Sometimes you just need a simple file server to make a document quickly accessible for a colleague, a customer, or maybe a family member. Generally people who aren’t technical don’t have the means to provide you with access to transfer files to them, heck, even technical people often don’t have easy access to tools? To boot, there are proxies, firewalls, and other hinderances that make access difficult.
I was in this situation, I needed to get a large (~1.5GB) file to a non-technical friend on a network that blocked everything except HTTP. Time was of the essence.
Finding a HTTP server that was fast and super easy to setup and above all trustworth isn’t the easiest, but I had recently written a small webapp in Golang and that was simple and succint.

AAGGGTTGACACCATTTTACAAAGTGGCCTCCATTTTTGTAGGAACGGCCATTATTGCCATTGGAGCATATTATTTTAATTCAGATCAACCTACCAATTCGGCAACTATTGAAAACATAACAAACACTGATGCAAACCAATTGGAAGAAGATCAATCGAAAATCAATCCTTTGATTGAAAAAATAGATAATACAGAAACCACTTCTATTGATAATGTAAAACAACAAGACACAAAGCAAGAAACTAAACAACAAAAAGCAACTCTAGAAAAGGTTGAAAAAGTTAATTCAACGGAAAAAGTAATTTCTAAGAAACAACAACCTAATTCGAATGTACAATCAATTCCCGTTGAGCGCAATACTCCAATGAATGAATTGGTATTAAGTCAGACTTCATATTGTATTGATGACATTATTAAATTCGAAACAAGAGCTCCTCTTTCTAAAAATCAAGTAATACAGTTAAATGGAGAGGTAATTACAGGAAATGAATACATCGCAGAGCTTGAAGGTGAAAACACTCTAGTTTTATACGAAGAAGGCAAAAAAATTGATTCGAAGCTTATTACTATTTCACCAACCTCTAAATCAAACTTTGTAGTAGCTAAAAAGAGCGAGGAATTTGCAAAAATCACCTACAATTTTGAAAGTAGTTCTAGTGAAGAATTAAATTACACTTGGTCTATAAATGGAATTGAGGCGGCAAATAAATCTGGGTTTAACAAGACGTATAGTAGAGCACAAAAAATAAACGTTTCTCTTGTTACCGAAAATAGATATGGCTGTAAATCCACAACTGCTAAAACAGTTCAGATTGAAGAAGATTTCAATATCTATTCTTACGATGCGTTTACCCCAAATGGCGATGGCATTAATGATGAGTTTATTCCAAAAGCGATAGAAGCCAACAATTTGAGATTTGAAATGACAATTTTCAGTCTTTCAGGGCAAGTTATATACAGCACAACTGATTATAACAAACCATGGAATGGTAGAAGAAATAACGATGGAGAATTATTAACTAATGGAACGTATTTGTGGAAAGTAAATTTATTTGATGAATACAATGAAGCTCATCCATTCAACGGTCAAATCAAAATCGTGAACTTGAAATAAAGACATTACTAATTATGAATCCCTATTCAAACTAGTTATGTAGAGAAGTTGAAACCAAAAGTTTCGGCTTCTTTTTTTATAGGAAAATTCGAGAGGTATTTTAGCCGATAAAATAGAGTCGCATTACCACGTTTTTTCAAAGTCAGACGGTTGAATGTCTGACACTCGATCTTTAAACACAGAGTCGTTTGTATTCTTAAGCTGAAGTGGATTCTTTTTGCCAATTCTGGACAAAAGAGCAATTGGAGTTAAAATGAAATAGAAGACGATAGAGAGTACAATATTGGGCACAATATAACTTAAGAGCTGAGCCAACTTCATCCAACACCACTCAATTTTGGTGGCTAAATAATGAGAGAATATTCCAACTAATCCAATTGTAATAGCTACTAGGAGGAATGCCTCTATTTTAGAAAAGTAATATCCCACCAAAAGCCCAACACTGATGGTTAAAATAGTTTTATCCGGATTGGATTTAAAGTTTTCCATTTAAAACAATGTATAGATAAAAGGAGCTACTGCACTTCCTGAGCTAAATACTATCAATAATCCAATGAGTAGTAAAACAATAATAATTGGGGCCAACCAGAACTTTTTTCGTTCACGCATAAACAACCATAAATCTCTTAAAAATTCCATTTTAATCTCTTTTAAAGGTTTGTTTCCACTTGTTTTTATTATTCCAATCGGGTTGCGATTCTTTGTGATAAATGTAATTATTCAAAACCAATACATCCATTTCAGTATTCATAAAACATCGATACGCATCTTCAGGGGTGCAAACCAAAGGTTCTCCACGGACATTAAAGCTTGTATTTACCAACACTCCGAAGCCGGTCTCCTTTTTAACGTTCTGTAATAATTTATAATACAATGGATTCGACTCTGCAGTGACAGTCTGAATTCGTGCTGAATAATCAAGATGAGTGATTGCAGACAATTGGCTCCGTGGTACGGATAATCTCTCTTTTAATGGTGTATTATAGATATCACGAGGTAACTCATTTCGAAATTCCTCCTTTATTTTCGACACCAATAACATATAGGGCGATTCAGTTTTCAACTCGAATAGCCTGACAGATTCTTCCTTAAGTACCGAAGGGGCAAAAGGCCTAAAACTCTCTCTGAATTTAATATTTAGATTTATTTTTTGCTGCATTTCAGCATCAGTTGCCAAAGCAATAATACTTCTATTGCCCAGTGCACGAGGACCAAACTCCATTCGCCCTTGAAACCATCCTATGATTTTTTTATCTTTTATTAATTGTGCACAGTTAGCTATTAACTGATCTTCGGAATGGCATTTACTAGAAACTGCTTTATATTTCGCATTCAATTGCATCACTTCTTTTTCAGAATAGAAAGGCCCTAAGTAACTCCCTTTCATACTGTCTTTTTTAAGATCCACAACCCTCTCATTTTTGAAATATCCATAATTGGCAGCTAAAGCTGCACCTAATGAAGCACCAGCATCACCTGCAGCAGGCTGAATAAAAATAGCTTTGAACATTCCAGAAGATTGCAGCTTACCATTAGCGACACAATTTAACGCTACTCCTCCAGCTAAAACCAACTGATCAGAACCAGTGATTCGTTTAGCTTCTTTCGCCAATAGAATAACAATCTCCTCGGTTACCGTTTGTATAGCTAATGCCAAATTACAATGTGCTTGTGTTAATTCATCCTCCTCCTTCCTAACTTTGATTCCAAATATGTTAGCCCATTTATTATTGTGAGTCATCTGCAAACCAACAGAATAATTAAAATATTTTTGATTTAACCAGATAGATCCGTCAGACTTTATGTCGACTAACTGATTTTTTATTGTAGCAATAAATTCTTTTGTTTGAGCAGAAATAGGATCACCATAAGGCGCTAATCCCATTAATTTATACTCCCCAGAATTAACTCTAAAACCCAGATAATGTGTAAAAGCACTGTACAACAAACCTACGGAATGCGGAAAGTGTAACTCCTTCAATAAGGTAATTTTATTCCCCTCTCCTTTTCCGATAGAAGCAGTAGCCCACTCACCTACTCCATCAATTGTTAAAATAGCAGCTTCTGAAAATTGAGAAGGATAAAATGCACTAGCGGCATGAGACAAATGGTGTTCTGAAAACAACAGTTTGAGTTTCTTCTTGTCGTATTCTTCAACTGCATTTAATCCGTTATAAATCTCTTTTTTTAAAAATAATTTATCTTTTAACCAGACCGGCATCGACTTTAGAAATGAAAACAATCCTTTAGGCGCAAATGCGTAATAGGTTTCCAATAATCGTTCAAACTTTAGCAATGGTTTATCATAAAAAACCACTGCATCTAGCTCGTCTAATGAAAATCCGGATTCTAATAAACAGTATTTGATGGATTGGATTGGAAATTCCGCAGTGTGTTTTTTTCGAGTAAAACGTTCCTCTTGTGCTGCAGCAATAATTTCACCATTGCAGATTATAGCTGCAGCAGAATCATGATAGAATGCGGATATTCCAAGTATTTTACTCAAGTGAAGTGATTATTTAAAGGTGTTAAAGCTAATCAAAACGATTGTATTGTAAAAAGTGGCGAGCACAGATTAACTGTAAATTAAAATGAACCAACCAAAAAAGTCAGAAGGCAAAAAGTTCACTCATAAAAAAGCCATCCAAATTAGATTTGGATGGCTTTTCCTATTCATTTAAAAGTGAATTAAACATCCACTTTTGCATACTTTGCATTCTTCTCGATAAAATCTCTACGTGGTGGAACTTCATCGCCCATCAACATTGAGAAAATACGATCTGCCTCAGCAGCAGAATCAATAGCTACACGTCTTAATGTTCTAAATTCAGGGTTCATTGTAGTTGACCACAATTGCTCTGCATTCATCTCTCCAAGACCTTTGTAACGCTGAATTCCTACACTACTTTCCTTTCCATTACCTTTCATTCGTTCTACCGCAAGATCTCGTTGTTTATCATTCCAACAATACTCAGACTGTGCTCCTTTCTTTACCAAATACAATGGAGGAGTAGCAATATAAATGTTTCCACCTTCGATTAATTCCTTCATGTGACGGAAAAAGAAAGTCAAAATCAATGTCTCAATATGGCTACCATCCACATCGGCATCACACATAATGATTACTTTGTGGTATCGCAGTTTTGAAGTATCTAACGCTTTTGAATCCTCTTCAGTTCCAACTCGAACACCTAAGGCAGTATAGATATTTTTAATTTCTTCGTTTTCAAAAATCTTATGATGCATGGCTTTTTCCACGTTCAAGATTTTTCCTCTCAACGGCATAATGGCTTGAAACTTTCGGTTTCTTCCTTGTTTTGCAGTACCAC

Here it is in one go! (see what I did there?)
// creates file server structure fs := http.FileServer(http.Dir(".")) // exposes it until the root http path http.Handle("/", fs) // serves the files up on port 4000 http.ListenAndServe(":4000", nil)
That’s it. That will create a file server on port 4000 sharing the current directory.
I like to have my Go /bin directory in my $PATH so when I run a
go install the http-server is now accesible anyway, so sharing the contents of a folder is as easy as navigate to that folder and running
Side note about ports
I generally don’t have access to the systems that will let me expose a port to the public internet and that’s where ngrok comes in. Ngrok is a reverse proxy that easily lets you expose a local port to the web. In conjunction with this little http-server, I have ngrok configured and can simply run
ngrok http 4000 will automatically forward the file server, running on port 4000 to an ngrok url that can be accessed publicly.
Caution should be used, as you are funneling your traffic through another web host, I can’t speak to the level of their security.